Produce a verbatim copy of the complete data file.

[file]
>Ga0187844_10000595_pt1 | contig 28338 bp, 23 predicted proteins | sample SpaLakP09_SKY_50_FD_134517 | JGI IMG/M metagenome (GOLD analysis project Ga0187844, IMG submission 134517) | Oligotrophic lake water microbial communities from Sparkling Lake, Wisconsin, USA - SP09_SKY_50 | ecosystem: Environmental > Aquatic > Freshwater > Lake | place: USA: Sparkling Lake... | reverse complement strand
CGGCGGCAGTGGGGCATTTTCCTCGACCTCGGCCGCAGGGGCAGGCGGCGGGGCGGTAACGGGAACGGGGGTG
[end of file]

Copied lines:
>Ga0187844_10000595_pt1 | contig 28338 bp, 23 predicted proteins | sample SpaLakP09_SKY_50_FD_134517 | JGI IMG/M metagenome (GOLD analysis project Ga0187844, IMG submission 134517) | Oligotrophic lake water microbial communities from Sparkling Lake, Wisconsin, USA - SP09_SKY_50 | ecosystem: Environmental > Aquatic > Freshwater > Lake | place: USA: Sparkling Lake... | reverse complement strand
CGGCGGCAGTGGGGCATTTTCCTCGACCTCGGCCGCAGGGGCAGGCGGCGGGGCGGTAACGGGAACGGGGGTG